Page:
Something has been calling me away from all the places that never deserved to be my home. I remember that steady droning wail under the deafening demands of life back home. The voice grew hoarse and faint before I found the courage to follow it and now, I’m sitting in the rear seat of a passenger carriage belonging to some highly renowned railway. The name of the railway eludes me, as does any recollection of my journey here. Gone too is the voice. Now there is only a jolting quiescence, the vengeful refusal of conversation from a lover who lost interest in what they wanted to say long before they stopped begging for an audience. It doesn’t hurt my feelings but it will if I think about it too long, so I take a moment to investigate my surroundings instead.
Rows of green leather seats fill the carriage, each one as wide as the interior, and there is no walkway. Still, the seats are occupied. How could we have gotten to our seats without a walkway? It only makes sense that we were suspended midair while some beautifully synthesized machine assembled the prefabricated pieces of the carriage around us. I imagine the process in my mind for a moment and, yes, it makes perfect sense. Only the door at the head of the carriage challenges my theory; each passenger could have entered through it and climbed over the seats. How silly though, because that door obviously serves as a way for railway employees to bring us refreshments. It has no other purpose. Comfort comes with these revelations and I finally stop worrying about how I came to be in my seat.
It is only partial comfort though, as I begin to suspect that something followed me here. It is possible that I boarded this train to avoid any further pursuit. Briefly, I am made aware of its stalking presence as its form takes shape in my mind, manifesting itself as a large cat, a leopard perhaps, with blue fur. I see through its eyes. It crouches in nearby foliage, watching the door at the head of the carriage. Our thoughts are linked in this moment and the beast understands that it cannot enter the door because it is for the serving of refreshments only.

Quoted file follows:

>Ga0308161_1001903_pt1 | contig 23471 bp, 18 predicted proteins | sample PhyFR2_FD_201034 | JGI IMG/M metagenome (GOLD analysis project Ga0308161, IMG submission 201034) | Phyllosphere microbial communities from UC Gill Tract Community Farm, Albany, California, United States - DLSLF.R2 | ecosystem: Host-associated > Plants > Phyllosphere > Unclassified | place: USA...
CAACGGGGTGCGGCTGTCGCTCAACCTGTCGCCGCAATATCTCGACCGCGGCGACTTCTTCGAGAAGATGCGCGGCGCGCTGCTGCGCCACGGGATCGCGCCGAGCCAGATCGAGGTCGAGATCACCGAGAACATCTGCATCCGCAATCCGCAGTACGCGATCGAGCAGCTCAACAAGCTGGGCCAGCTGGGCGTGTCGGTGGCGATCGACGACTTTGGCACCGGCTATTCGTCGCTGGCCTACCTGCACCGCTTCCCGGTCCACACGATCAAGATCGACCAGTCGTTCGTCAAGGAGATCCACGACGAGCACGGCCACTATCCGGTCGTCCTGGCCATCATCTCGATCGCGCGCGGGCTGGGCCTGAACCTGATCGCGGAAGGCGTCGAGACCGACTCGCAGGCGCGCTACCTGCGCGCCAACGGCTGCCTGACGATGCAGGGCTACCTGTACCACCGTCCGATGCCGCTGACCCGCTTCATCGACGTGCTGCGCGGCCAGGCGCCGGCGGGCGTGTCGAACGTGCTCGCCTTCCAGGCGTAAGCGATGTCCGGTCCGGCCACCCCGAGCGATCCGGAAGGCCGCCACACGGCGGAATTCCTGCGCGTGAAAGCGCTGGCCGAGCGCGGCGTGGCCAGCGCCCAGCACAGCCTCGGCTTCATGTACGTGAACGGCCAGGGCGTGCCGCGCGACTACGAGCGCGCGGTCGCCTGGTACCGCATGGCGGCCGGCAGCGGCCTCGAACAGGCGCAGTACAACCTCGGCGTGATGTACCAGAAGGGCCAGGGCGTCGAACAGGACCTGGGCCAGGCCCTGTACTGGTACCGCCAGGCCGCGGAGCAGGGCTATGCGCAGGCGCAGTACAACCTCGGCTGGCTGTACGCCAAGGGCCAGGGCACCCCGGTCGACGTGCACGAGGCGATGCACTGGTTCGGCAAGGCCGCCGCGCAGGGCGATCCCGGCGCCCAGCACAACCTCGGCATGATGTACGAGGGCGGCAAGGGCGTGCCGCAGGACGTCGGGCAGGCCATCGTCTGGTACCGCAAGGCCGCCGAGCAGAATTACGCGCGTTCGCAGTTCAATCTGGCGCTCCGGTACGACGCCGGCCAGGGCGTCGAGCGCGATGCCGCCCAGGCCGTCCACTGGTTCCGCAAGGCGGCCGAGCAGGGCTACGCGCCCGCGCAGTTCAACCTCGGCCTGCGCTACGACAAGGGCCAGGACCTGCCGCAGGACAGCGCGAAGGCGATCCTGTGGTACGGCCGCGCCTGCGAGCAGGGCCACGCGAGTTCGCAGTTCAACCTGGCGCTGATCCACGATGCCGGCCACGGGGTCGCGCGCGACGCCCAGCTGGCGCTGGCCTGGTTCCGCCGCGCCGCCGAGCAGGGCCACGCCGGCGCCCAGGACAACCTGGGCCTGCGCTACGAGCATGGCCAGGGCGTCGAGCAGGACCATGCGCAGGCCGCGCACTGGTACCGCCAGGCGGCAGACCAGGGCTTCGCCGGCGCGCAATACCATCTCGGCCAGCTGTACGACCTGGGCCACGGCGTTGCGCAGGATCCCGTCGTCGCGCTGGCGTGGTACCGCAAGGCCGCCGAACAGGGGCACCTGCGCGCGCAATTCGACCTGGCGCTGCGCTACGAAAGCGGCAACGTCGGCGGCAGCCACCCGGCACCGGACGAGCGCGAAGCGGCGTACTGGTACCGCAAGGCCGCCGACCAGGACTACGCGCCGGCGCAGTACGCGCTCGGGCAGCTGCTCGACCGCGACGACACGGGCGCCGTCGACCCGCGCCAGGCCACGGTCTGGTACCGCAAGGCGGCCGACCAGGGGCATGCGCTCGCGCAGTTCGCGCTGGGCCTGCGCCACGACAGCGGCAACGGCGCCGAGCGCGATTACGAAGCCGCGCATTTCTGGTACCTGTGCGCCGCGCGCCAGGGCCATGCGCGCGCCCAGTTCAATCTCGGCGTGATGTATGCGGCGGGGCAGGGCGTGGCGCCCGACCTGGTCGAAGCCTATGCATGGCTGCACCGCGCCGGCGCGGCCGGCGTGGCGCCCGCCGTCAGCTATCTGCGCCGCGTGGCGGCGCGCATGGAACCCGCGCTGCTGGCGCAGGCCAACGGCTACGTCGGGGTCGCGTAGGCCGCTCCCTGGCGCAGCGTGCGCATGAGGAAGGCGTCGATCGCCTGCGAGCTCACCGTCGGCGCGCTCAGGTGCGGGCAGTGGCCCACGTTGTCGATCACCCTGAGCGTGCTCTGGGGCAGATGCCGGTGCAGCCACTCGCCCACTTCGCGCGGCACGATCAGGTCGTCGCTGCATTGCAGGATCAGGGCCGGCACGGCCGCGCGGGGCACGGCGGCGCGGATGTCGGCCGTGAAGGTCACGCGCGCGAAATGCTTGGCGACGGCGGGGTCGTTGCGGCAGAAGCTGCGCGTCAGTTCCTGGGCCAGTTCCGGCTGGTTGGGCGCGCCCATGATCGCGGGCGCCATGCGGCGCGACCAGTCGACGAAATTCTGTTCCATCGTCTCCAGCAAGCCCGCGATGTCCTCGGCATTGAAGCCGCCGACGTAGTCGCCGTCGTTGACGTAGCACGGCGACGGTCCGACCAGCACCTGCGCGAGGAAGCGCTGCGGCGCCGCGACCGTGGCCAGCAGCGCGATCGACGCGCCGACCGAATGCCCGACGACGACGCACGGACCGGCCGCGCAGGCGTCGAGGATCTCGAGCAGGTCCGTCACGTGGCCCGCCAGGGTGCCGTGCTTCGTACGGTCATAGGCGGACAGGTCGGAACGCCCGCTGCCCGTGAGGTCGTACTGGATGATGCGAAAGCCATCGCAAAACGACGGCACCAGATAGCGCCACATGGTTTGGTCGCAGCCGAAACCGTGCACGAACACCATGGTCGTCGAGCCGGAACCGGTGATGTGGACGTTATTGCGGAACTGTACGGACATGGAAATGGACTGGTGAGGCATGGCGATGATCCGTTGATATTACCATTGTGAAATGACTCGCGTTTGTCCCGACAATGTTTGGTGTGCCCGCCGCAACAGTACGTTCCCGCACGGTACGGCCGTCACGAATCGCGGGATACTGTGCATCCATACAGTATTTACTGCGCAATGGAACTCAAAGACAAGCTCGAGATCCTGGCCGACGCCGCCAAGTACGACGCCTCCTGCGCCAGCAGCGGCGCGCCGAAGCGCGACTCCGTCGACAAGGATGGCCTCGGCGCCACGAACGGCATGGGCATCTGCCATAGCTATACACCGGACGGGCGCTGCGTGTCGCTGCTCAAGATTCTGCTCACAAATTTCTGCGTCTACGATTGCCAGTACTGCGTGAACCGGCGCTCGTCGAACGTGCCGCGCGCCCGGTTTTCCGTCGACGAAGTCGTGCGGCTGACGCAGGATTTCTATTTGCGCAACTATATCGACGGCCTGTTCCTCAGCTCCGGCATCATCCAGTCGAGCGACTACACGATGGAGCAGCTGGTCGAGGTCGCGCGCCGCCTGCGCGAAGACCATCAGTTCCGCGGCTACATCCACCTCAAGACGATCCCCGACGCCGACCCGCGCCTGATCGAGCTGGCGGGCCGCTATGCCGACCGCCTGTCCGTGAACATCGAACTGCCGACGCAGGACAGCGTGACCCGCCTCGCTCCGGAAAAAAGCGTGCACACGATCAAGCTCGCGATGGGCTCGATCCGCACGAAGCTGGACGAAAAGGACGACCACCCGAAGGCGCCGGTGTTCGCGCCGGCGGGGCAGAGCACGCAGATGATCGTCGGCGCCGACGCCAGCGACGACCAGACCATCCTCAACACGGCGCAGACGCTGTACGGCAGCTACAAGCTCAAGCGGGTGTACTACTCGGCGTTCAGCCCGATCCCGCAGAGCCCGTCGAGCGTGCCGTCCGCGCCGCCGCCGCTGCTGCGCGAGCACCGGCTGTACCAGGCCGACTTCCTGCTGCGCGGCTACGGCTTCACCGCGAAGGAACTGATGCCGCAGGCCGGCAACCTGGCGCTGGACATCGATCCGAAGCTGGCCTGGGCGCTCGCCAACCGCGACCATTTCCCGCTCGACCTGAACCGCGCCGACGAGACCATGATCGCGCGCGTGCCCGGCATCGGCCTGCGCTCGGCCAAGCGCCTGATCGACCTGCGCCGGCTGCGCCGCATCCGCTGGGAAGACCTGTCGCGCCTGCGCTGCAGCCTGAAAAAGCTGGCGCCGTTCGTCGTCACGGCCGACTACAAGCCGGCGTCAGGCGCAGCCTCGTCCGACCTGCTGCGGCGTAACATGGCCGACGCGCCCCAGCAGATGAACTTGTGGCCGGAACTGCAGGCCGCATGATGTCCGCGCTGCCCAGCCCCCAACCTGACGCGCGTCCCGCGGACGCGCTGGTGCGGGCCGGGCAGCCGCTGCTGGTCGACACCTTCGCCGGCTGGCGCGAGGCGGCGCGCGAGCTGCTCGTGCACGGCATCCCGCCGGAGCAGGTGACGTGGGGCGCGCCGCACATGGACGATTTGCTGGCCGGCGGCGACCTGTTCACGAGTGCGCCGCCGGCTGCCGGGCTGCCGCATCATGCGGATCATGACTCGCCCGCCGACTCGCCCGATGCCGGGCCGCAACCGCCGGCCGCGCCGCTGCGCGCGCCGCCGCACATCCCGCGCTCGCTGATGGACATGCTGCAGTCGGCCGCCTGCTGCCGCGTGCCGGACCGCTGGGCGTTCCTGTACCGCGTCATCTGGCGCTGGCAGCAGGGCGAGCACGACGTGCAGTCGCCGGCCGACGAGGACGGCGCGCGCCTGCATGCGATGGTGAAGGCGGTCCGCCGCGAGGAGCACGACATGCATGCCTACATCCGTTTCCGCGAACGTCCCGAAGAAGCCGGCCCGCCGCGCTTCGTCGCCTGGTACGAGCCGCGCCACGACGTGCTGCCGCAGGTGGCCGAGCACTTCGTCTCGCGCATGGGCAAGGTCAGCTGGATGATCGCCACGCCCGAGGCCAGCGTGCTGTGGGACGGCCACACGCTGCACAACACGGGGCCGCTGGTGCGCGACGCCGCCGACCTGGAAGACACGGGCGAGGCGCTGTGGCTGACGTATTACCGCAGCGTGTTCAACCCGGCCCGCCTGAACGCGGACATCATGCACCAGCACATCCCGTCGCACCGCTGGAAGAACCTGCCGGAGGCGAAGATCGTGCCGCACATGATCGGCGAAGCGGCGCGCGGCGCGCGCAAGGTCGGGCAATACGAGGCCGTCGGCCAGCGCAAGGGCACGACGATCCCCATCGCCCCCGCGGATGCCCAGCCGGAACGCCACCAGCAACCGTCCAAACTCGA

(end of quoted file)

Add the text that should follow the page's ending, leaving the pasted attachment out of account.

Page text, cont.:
Gently, the carriage bobs with the departure of the train and three women chirp and giggle excitedly in the seat ahead of me. They are wearing coats that match their luggage, both of which are branded with the logo of an airline that I’m sure I’ve seen but can’t quite recognize. The design of the logo is unstable. Its form is incoherent and begins shifting when I attempt to focus on it. Sunlight strobes into the carriage as we roll beneath the porous canopy of the surrounding jungle. Haunting and familiar scenery pours over me when I lean to look out the window.
Spaghetti, I think as the railways assume the twisting, multi-tiered composition of highways I’ve seen in the past. My carriage is positioned on the higher rails and through clearings in the canopy I see a patchwork of jungle and desert sprawling to the horizon. Below, a thick mist laps at the monolithic stone pillars supporting each railway. Various sub-layers of canopy ripple in the wind, briefly exposing the ramshackle buildings of the city below. The floor of the city is not visible and I’m not sure one even exists – just a bottomless tangle of steel, stone, vines, huts, fog. Long-abandoned carriages litter several defunct rails, mechanical beasts left to lie where they died. There are people here too. Sight of them is sparse, but I sense a bustling population of tourists and merchants pumping through the veins of the dense, verdant heart below. This place, wherever it is, seems like a roundabout journey on a steel track and suddenly I feel trapped in the where I was and where I’m going. The train is nearing the edge of the city. I sink into my seat.